Capillary vessel 1200 0.33 ± 0.12 0.34 ± 0.09 0.37 ± 0.07 0.48 ± 0.10#

Table 1: Blood flow velocity during pregnancy.

biomedres-blood-flow-velocity

Figure 2: Changes in the blood flow velocity of all kind of vessels in all four groups. The values are presented as the mean ± SEM. The blood flow velocity of arteriovenous vessel was significantly increased in the middle-pregnancy and late-pregnancy groups compared to that in the non-pregnancy and early-pregnancy groups (*P<0.05), (A).The blood flow velocity of arteriovenous vessel was higher in the late-pregnancy group than in the middle-pregnancy group (*#P<0.05), (A). The blood flow velocity of capillary exhibited a similar pattern as that of arteriovenous vessel, (B).

Changes in morphology of vessels from nonpregnancy to late-pregnancy

From non-pregnancy to early-pregnancy, we didn’t observe vasodilation (Figures 3A, 3B, 3E and 3F). Obvious vasodilation of arteriovenous vessels (Figures 3C and 3D) can be seen in late-pregnancy. Though the diameter of capillaries is originally smaller, slight vasodilation still can be seen (Figures 3G and 3H). Figures 3A-3D: Scale bar=50 μm. Figures 3E-3H: Scale bar=20 μm.

biomedres-Changes-morphology-vessels

Figure 3: Changes in morphology of vessels from non-pregnancy to late-pregnancy. From non-pregnancy to early-pregnancy, observe vasodilation cannot be observed (A-B and E-F). Obvious vasodilation of arteriovenous vessels (C-D) can be seen in late-pregnancy. Though the diameter of capillaries is originally smaller, slight vasodilation still can be seen (G-H).

Changes in vessel diameter from non-pregnancy to late-pregnancy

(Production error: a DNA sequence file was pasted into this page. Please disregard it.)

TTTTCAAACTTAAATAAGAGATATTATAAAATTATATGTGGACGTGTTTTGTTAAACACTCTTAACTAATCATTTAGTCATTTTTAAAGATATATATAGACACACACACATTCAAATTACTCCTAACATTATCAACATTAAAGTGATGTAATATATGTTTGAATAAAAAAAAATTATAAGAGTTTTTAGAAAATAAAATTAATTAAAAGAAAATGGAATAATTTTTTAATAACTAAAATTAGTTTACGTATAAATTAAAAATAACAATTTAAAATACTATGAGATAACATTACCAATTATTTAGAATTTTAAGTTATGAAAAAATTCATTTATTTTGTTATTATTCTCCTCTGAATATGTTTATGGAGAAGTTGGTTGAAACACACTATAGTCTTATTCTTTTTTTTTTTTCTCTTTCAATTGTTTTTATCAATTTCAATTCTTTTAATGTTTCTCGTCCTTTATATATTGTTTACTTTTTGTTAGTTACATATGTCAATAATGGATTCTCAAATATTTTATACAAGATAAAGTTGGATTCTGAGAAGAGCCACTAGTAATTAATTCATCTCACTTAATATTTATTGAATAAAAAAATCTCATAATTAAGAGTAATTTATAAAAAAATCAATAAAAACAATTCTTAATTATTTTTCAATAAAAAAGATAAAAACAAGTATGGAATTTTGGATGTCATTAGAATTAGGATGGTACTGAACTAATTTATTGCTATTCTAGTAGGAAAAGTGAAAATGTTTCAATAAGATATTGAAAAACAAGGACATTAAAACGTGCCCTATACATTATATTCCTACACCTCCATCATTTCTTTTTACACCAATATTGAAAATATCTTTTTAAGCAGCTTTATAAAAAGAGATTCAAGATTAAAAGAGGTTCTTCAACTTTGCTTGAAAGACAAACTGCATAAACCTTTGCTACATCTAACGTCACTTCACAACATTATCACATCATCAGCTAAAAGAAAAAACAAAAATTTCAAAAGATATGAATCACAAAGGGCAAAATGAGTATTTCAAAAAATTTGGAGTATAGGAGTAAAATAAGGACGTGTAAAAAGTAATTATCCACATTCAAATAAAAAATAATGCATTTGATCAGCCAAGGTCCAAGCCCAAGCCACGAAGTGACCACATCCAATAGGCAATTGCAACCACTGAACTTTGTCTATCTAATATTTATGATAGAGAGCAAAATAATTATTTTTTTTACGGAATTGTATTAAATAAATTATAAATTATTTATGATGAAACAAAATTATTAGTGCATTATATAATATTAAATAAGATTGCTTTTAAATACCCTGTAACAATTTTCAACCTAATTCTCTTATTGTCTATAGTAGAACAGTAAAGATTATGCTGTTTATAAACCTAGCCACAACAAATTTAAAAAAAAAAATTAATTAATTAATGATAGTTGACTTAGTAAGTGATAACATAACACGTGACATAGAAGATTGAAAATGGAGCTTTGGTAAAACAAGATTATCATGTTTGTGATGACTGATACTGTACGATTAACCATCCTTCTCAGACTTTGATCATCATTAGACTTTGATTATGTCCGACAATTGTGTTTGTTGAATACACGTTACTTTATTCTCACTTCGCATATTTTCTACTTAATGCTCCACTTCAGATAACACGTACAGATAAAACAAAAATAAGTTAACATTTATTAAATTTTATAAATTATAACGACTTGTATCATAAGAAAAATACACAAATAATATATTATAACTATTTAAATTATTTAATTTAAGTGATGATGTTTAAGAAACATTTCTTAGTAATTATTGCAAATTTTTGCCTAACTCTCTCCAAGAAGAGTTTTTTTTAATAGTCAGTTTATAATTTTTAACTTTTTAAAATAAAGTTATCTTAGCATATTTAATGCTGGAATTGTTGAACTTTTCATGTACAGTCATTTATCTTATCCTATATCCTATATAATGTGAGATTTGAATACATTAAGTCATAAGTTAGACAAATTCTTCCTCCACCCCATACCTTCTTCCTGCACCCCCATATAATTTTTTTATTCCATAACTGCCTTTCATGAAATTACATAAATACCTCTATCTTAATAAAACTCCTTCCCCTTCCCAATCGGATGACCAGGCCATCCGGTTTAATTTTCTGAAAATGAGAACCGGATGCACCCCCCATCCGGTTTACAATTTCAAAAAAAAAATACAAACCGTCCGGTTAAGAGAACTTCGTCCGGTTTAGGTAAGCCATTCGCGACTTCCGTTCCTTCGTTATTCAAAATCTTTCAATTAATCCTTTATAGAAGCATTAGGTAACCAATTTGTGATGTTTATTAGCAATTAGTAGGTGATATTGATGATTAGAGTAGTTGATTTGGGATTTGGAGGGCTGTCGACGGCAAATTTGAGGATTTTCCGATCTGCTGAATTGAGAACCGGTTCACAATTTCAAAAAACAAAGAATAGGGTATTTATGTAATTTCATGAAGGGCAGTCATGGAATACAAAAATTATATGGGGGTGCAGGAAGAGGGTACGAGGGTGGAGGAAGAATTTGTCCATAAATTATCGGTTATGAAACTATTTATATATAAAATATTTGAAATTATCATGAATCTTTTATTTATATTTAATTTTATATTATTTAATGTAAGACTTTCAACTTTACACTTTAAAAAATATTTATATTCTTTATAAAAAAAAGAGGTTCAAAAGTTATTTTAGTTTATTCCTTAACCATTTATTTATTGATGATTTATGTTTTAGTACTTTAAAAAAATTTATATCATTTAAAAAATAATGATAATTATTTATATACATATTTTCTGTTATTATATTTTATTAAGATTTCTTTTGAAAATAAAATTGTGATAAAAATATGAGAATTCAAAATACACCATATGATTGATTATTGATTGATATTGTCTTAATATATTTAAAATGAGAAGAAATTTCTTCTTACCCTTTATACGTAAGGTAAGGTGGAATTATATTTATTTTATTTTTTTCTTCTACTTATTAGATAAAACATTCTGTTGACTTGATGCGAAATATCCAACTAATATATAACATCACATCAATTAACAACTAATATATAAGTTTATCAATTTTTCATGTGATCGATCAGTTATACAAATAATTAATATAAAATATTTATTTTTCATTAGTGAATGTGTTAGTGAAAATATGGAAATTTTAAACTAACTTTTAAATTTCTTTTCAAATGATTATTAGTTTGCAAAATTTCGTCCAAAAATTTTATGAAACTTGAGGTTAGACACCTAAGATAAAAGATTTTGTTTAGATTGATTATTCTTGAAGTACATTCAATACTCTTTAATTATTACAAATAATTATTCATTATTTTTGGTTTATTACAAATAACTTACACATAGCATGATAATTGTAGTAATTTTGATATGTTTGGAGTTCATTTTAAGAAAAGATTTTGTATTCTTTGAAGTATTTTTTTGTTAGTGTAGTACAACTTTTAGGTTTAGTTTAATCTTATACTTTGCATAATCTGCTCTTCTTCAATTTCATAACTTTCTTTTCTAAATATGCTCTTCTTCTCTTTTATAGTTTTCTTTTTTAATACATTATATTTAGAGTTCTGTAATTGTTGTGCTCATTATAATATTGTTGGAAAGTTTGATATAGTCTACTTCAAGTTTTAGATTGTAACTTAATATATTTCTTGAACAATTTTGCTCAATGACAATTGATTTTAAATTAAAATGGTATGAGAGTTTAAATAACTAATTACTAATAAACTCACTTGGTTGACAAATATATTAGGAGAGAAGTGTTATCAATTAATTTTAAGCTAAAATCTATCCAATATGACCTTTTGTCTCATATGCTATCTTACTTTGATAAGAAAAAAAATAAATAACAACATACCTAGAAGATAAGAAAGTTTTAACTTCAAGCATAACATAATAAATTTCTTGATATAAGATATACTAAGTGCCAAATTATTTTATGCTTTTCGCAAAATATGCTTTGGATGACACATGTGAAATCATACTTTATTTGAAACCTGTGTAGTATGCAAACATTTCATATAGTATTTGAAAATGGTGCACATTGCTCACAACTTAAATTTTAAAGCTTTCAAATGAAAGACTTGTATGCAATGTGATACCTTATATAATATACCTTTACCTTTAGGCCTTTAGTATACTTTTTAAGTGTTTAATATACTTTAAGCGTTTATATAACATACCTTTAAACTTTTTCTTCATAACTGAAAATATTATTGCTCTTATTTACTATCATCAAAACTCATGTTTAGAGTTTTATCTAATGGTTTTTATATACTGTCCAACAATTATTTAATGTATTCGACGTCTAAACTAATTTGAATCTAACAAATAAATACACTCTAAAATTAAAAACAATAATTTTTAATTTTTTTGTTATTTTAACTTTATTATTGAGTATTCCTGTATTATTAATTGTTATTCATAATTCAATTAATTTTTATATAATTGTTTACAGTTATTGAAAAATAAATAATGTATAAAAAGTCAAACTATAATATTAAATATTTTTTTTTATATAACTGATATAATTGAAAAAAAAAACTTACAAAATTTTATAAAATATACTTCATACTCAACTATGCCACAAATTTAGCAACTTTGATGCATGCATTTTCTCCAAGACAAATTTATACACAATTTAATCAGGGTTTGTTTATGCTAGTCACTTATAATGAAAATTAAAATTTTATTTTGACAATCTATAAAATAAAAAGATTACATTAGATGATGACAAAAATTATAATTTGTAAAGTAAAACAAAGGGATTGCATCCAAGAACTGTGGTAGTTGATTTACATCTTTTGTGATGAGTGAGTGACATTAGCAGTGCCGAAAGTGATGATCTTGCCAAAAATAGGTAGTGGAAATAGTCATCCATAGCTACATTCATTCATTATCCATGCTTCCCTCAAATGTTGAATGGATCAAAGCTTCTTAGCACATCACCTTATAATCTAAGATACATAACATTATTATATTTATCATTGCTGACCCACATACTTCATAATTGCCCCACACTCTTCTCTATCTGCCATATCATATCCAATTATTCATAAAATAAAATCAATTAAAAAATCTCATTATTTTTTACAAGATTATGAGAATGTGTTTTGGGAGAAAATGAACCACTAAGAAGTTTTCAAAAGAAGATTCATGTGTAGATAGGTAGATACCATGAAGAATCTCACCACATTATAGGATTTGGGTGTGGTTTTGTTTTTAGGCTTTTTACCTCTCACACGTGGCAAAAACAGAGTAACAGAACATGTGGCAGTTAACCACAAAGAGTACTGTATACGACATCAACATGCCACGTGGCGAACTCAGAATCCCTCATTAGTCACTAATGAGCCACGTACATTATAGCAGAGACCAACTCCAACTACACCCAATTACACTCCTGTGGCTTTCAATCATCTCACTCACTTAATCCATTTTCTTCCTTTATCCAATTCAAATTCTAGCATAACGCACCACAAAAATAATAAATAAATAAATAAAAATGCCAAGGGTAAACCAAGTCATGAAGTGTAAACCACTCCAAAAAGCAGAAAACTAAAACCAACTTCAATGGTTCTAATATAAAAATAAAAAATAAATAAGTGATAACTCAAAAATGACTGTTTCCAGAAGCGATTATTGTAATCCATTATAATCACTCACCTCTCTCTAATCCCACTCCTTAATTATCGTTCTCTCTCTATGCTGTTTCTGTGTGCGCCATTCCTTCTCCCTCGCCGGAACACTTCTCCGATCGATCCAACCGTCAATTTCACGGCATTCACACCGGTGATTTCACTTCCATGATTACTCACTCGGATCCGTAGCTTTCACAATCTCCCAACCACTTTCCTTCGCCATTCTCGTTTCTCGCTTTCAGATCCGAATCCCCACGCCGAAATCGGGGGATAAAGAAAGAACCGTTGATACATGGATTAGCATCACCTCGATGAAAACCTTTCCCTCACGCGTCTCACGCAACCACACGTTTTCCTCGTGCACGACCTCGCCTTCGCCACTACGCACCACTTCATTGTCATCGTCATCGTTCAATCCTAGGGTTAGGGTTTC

300 arteriovenous vessels and 300 capillaries in each group were selected at random for the measurement of diameter. The Image J was used to measure the diameter by using the parameters which were corresponding with the morphological pictures. Statistical analysis revealed that the diameter of arteriovenous vessel significantly increased in the middlepregnancy (32.36 ± 1.82 μm) and late-pregnancy (35.88 ± 3.64 μm) groups than in the non-pregnancy (29.05 ± 3.13 μm), early-pregnancy (30.29 ± 2.18 μm) groups (P<0.05, Table 2); the diameter of arteriovenous vessel in the late-pregnancy group also became bigger compared to that in the middlepregnancy group (P<0.05), Figure 4A. The diameter of capillary also increased significantly middle-pregnancy (5.02 ± 0.67 μm) and late-pregnancy (5.55 ± 0.82 μm) groups than in the non-pregnancy (4.01 ± 0.62 μm), early-pregnancy (4.31 ± 0.64 μm) groups (P<0.05), Figure 4B.

Group (n) Number (n) Non-pregnancy (um) Early-pregnancy (um) Middle-pregnancy (um) Late-pregnancy (um )
Arteriovenous vessel 1200 29.05 ± 2.96 30.29 ± 3.41 32.35 ± 2.17 35.88 ± 4.58#
Capillary vessel 1200 4.01 ± 1.41 4.31 ± 1.62 5.02 ± 1.68 5.55 ± 1.95#

Table 2: Vessel diameter during pregnancy (um).

biomedres-late-pregnancy-groups